At least the book’s narration provided some awareness on Claire’s part that she did have sexual feelings for men other than her husband Frank, and that she was able to recognize when men — soldiers, patients, Jamie — had them for her.
Also, the book’s narration made it blatantly clear that, as a married woman, Claire chose when to act on those sexual feelings, and that she had only acted on them with Jamie.
Claire & Frank,
One of the strengths of the show is dramatically portraying the relationship between Frank and Claire. Readers don’t seem to like it, however, as they continually insist that they thought “Claire married Frank for safety,” that Claire and Frank had a “Teacher-Student type of relationship,” or that “Frank and Claire never had oral sex.” Those are all interpretations of the book because the book is very vague on the relationship between Frank and Claire, whether it be their sexual connection, their friendship, their love, their marriage, or their long separation during the War.
In fact, except for the physical attraction between Jamie and Claire, the book is just as vague about virtually everything sexual. Only two sexual encounters (detailed below) are graphic. The others are all alluded to.
Concerning Frank and Claire’s relationship between book and show, however, Claire does mention, in chapter 24, for one paragraph, that Frank must be worried sick about her having disappeared, that he must be looking everywhere for her, and that he must have gone several times to Scotland Yard for news of her.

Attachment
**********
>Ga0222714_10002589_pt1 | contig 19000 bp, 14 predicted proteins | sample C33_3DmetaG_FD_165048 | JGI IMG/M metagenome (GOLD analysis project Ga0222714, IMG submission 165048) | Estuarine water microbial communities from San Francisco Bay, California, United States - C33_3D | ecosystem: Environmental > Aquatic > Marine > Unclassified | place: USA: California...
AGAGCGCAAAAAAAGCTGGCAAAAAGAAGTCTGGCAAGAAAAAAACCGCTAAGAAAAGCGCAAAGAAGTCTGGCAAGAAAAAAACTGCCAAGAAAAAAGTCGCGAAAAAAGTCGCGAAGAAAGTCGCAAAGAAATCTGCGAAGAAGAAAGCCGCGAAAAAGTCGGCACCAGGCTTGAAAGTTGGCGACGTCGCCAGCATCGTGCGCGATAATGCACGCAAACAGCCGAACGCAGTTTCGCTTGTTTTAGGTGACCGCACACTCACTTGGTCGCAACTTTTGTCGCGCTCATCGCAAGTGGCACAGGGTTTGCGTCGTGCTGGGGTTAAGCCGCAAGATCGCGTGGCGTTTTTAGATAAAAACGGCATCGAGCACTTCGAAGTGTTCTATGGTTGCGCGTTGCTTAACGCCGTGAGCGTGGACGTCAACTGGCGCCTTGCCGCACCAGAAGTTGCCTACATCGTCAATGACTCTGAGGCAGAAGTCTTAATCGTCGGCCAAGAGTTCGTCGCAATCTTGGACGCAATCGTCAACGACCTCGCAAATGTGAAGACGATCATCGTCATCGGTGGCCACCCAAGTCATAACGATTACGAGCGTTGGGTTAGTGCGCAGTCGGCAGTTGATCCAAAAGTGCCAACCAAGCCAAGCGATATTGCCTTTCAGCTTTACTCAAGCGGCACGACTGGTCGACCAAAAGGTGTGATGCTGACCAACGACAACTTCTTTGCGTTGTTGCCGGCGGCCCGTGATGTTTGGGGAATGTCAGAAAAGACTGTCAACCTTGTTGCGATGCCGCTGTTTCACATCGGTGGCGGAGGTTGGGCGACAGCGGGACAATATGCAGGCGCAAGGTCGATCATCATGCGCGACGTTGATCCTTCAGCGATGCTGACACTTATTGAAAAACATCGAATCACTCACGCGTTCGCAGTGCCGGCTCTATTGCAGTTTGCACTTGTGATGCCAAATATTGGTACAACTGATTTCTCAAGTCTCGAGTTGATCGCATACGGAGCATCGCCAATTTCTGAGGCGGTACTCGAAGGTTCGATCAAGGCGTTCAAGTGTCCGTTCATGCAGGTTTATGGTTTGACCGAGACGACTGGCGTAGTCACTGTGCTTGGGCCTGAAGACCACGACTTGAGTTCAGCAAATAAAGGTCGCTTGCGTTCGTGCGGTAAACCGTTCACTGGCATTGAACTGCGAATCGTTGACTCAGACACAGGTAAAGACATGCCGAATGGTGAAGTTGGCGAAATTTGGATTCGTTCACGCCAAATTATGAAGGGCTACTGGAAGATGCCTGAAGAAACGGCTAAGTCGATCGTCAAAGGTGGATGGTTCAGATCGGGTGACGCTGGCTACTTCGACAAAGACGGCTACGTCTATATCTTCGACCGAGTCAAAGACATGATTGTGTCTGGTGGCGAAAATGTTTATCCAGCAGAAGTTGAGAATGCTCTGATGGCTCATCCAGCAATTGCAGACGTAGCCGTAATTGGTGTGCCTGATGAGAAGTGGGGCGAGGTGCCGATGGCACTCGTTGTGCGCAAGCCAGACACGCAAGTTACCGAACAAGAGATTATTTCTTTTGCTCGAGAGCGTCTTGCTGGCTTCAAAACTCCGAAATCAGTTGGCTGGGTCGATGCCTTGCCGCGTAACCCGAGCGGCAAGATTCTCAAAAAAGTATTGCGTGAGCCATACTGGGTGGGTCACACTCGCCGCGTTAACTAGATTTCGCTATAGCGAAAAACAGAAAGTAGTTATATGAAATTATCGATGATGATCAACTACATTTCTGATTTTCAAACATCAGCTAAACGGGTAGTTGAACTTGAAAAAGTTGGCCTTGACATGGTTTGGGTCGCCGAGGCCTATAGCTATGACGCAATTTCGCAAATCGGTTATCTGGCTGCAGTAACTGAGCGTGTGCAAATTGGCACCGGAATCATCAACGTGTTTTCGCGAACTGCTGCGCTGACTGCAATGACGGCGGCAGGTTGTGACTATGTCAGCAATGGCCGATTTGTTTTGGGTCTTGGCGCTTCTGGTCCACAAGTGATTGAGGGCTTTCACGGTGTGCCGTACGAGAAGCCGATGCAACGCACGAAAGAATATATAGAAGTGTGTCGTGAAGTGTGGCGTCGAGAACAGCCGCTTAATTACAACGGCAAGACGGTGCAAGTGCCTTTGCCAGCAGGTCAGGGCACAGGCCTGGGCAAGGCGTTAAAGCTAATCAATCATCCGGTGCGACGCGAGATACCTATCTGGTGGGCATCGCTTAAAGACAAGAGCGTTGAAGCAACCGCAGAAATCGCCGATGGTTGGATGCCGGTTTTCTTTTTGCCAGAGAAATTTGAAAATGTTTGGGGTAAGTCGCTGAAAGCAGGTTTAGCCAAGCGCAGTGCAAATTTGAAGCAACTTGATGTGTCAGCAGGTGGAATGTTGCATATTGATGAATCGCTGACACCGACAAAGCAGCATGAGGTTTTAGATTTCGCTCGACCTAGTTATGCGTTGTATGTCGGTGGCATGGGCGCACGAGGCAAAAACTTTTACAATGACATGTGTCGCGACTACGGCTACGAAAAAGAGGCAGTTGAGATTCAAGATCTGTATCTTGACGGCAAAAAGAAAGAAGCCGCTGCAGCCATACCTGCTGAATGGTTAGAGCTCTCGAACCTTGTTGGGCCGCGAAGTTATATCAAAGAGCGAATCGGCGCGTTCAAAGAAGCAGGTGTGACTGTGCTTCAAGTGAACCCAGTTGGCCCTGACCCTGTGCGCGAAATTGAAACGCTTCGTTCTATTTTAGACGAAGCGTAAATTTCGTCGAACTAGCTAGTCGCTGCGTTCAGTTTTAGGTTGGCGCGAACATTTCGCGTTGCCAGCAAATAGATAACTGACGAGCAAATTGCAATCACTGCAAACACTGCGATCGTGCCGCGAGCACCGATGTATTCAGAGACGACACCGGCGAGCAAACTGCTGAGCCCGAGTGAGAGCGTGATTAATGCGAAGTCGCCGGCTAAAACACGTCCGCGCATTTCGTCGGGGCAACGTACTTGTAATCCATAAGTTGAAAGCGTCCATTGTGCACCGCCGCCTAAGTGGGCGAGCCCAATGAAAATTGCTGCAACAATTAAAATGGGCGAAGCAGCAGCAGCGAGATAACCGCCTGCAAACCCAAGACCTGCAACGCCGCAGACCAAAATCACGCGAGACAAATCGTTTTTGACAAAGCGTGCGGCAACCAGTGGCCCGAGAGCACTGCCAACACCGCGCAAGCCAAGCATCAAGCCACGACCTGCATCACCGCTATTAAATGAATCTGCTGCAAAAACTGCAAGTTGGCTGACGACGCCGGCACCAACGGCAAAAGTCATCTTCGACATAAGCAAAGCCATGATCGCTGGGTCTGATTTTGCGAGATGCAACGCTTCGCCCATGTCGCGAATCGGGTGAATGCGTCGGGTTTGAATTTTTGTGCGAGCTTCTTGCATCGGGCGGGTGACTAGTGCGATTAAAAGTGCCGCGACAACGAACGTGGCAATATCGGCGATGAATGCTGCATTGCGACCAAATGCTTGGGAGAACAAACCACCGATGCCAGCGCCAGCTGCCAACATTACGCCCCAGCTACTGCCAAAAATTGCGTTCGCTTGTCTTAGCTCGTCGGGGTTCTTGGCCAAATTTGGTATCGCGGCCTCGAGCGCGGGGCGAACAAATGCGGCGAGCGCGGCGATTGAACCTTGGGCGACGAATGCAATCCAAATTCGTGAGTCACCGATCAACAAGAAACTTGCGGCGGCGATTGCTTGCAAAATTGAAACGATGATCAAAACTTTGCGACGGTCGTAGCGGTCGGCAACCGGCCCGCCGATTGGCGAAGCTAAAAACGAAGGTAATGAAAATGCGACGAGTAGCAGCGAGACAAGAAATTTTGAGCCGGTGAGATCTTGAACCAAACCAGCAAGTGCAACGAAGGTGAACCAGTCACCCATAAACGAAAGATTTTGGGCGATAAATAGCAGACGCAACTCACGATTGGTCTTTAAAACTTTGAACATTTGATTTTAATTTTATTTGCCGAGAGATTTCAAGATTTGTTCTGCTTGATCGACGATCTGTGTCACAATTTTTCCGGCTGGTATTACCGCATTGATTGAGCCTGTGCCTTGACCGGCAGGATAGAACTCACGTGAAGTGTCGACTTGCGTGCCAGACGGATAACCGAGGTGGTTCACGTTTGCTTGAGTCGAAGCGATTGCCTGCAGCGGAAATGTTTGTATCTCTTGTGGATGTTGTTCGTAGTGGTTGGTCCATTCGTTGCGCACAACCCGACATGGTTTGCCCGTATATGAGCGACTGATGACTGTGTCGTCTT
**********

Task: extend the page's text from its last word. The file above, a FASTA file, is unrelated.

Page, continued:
When I praised episode 108 in a blog post last year, where Frank was brought back into the storyline, I got “corrected” in comments.
I was informed that Frank never appeared in the book again, so the show was just “wrong.”
While it’s true that Frank doesn’t appear in the book after early chapters, Claire often mentions him. In that paragraph in chapter 24, she worries about what Frank is going through, mentioning everything he must be doing to find her. The “Everything” Frank’s doing is what the show chose to dramatize. It was perfectly acceptable for the adaptation to show Frank doing those things since they didn’t have Claire’s narration as a Voice-Over very often.
But readers apparently forgot some of those things between Frank and Claire in the book.
So they complained that the show had made them up.
No, the show expanded or dramatized some, like the paragraph that I just indicated, and it interpreted others that author Gabaldon left vague.
Frank & Claire
& the Joy of Sex
Readers are delighted to admit that Claire and Jamie have a great, intense, virtually continuous sexual relationship, which the readers seem to interpret as love. And this is despite the fact that Claire complains about Jamie sexually, saying that he was “too hungry and too clumsy for tenderness” and that “his concern” for her “safety” was “at once endearing and irritating” (chapter 15).
That ain’t in the show.
Readers seem to forget that it’s in the book.
They also seem to forget that Claire and Frank do have sex. It’s always alluded to, but never written about in any great detail. So we don’t know if Claire liked, loved, or just endured sex with Frank.
But the aspect about Claire and Frank’s sex life that really riles readers/viewers is whether the two of them ever had oral sex, if Frank just wasn’t as interested in performing oral sex on Claire, or if he wasn’t as energetic in that particular area of their sexual relations, if Jamie was the first to perform oral sex on her…